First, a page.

Working through the pandemic has changed many things, but it emphasised just how important global thinking has become. Faced with potential disaster on a worldwide scale, organisations have had to navigate unprecedented market disruption and HR teams across the world were pushed to their limits as a result.

Balancing employee well-being challenges with ever-evolving health and safety guidelines which varied from region to region was a difficult task. In fact, according to our own research of HR professionals across 35 countries, 70 per cent of companies didn’t have a crisis plan in place before the pandemic. The importance of having a global HR strategy has never been more clear – or more demanding.

When broken down, global HR roles comprise everything HR does on a local or national scale – talent acquisition, talent management, financial services, onboarding, healthcare options, etc. – but on a multinational basis.

The what of HR is the same; enabling leaders to shine, growing talent, ensuring organisational effectiveness, and attracting great people. But the how is different. Global HR roles involve dealing with larger stakeholders, and the decisions being taken around staff can be influenced by actions from outside your region. People remain at the core of the business.

If an HR leader is considering a global role, whether it’s for the first time or a seasoned professional looking for a new challenge, here are some tips for global HR success at a time where the role has never been so critical.

Top tips for success in your global HR role

1.    Lean on your team.

In a global HR role, knowing what you don’t know is half the battle and relying on local experts to fill in knowledge gaps is a must. When working in various markets there are major differences across everything, from compensation, benefits, tax, housing and rental markets, and immigration and visa paperwork. Each of these areas requires expertise and time to understand.

Having local advisory teams with competencies in their market is critical to avoid both misunderstandings and more serious consequences. Bolster your teams into a support network of experts and ensure you have resources available to quickly ascertain local legislation for the range of HR standards.

2.    Keep an eye on the clock.

This might sound basic, but it’s fundamental. Be aware of when you’re asking your global workforce to be ‘on’. As much as technology and collaborative tools have made HR service delivery easier – even with a workforce scattered around the world – it’s critical to remember employees are still rooted in their own time zones.

Being in your global role means taking the lead and being flexible to the local geographies. This doesn’t mean sacrificing your work/life balance though. You also need to set boundaries and ensure you’re getting rest.

3.    Watch your language.

You need to learn to communicate effectively with international colleagues. Even if corporate speak is your native language though, this isn’t necessarily as simple as it may seem.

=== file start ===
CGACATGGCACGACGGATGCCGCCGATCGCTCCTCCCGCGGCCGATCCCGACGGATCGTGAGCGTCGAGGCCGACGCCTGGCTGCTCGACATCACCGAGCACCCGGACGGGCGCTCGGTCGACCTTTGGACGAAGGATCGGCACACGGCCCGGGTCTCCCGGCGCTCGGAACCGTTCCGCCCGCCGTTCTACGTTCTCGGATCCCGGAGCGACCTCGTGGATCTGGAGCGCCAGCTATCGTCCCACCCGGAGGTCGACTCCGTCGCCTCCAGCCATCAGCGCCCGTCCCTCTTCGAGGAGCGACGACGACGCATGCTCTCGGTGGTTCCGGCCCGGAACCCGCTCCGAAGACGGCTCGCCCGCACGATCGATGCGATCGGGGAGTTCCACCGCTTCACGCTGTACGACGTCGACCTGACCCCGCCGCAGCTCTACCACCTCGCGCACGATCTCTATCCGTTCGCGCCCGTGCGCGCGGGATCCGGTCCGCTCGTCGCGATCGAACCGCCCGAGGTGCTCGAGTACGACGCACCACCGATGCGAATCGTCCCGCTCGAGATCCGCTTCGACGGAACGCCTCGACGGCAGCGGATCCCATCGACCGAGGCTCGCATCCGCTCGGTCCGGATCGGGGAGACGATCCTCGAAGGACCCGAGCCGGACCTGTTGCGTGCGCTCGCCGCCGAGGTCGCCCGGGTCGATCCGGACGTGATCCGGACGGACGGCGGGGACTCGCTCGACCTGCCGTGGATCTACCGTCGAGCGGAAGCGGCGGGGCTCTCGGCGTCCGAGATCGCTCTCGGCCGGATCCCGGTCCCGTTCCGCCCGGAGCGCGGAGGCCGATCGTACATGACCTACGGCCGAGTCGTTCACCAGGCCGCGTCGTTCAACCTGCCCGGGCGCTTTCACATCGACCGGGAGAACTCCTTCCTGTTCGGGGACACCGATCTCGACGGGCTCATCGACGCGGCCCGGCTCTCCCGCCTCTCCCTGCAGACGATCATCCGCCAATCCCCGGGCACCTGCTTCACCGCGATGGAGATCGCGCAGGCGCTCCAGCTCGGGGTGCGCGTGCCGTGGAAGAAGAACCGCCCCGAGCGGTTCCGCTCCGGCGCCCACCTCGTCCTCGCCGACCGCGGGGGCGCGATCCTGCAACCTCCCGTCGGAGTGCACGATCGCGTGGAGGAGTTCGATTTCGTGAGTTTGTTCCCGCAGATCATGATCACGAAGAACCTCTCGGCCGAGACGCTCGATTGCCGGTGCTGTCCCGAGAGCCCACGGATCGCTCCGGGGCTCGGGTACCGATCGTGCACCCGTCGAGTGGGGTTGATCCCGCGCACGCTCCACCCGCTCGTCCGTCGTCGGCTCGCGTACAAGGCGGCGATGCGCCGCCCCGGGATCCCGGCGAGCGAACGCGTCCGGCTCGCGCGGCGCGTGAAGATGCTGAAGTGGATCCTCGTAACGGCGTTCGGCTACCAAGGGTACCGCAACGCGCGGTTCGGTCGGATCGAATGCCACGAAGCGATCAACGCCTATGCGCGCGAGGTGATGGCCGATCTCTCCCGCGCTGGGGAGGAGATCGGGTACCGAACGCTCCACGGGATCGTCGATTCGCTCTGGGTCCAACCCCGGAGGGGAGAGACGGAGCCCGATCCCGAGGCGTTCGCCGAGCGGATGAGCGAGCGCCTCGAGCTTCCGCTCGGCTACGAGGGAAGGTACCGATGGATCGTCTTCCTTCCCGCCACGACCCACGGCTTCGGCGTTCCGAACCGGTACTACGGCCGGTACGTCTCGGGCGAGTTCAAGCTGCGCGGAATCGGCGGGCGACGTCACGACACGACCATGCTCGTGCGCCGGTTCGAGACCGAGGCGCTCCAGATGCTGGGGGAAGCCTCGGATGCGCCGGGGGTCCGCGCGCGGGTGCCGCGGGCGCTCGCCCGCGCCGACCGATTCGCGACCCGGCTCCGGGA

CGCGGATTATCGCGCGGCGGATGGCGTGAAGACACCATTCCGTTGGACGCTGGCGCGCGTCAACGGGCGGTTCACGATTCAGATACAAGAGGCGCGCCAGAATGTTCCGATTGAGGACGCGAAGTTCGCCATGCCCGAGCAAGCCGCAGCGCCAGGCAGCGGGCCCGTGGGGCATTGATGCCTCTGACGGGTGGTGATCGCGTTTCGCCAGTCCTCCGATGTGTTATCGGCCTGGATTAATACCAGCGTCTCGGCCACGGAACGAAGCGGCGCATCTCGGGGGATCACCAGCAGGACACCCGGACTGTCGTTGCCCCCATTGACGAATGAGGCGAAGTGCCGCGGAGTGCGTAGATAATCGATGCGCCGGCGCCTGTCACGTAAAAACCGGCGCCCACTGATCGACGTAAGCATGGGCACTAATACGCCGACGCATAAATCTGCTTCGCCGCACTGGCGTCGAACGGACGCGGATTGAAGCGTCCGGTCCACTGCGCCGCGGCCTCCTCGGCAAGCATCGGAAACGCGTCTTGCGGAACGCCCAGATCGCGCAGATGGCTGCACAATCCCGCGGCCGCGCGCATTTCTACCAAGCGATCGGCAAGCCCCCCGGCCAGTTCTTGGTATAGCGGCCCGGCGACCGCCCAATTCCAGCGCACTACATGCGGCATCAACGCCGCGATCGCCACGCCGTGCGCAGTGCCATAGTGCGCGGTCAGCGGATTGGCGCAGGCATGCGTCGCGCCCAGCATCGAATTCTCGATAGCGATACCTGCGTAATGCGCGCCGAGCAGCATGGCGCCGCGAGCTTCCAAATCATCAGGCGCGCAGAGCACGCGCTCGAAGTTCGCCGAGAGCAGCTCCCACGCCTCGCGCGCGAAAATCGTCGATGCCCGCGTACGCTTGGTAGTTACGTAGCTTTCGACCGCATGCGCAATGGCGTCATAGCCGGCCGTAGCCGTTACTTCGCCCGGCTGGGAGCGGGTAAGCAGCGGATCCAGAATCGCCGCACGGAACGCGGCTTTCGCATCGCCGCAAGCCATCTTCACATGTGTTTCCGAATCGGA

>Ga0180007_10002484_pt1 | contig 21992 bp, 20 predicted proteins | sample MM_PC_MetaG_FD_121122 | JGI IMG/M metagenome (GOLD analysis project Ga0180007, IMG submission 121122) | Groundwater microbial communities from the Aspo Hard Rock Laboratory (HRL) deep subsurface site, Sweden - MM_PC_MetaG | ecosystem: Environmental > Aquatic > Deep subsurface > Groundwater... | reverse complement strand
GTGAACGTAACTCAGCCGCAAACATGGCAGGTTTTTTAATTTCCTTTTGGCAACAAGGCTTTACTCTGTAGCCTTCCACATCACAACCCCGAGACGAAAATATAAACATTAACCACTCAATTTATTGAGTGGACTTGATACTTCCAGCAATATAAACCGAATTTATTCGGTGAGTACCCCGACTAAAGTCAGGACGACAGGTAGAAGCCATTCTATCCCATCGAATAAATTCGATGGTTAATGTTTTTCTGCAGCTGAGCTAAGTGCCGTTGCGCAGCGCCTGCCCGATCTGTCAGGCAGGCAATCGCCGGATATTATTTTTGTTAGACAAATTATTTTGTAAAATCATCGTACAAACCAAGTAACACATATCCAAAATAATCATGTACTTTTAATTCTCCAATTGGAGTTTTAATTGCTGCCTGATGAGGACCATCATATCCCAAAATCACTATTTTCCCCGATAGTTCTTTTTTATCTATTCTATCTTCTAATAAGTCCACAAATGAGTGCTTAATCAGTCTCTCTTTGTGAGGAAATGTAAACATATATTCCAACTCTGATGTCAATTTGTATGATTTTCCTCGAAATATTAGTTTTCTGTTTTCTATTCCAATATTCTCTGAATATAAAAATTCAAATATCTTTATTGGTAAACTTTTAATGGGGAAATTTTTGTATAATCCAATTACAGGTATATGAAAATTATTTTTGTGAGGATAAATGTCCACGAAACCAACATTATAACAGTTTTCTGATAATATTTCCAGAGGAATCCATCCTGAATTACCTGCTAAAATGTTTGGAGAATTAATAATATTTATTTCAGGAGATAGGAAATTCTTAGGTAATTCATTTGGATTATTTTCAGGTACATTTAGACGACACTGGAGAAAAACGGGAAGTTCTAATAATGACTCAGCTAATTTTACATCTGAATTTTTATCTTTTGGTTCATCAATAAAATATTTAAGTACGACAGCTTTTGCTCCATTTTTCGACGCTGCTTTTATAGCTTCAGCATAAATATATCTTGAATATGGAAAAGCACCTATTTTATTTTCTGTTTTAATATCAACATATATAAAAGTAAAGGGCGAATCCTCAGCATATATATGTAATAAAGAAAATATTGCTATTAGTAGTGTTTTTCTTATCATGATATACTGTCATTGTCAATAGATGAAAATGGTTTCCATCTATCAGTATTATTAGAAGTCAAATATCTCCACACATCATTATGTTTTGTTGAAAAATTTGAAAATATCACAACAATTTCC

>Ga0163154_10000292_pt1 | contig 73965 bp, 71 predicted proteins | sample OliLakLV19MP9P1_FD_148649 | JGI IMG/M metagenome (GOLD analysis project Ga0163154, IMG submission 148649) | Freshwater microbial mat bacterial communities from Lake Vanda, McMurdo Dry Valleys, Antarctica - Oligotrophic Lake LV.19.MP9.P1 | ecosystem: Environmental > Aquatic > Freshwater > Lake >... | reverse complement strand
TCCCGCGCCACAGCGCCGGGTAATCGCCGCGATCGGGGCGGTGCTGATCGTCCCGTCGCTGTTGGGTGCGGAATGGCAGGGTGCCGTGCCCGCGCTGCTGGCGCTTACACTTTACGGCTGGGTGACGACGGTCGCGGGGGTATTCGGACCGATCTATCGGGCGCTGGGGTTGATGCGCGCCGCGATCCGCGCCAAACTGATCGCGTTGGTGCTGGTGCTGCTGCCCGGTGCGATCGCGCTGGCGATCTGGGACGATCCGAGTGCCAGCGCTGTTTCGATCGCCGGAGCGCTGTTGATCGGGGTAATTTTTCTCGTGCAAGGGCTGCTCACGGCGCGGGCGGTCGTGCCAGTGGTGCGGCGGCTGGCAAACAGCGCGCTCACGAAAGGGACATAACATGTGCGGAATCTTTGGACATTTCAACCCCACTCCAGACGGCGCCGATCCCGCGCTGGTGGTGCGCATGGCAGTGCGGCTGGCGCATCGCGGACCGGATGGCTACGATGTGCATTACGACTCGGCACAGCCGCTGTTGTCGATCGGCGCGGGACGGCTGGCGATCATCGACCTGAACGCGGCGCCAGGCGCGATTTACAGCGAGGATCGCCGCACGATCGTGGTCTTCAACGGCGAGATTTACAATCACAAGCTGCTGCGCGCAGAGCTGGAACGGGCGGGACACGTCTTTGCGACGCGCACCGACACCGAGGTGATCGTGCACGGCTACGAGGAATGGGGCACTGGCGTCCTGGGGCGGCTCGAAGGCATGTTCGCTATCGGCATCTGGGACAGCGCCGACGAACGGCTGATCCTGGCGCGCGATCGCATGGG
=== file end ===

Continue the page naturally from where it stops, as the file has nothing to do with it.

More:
Most global professionals have English as a second or third language, so cut out the jargon and analogies; a lot can get lost in translation. Keeping your comms both formal and informal, free from lingo, cultural references, and shorthand will be a challenge however, learning to communicate effectively across global teams is key.

4.    Don’t make assumptions.

It’s important not to assume what made you successful in past roles will make you successful when it comes to working globally. For example, characteristics valued in the US might not be appreciated in EMEA. Instead, time needs to be invested into developing new relationships, building different skillsets to navigate organisational complexity, and finding new ways to communicate well across multiple cultures.

This can be especially important if your new role means you’ll be relocating to a different country. There are significant differences across cultures when it comes to accepting emails on weekends, or working on national holidays, for example – the way people think about work differs.

5.    Don’t be afraid of making mistakes.

Taking the reins on workplace management and staffing for a global workforce is a big responsibility, and it comes with big stakes. That doesn’t mean you have to execute everything perfectly all the time to make it a success. Know you will make mistakes. It’s guaranteed. But, you must be prepared to apologise and educate yourself.

Keeping a learner’s mindset when moving into your role will help ease the way. Lead with curiosity and humility, drive discussion, and test your ideas and perspectives. Commit to learning.

6.    Branch out.

When faced with your new global role, it can be tempting to surround yourself with like-minded HR professionals to help you tackle the challenges. But this may only limit your professional development and hamper your ability to do your job. Instead, put together teams that challenge your perceptions and aspirations – hire people who are different from you.

Despite the aforementioned challenges, there’s never been a better time to take on a global HR role. Not only will you have the opportunity to accelerate both your personal and professional growth, but you’ll also learn to better manage teams, work with a diverse range of colleagues, and be able to better navigate challenges and change. It may seem daunting, but by succeeding in a global HR role you can really make an impact.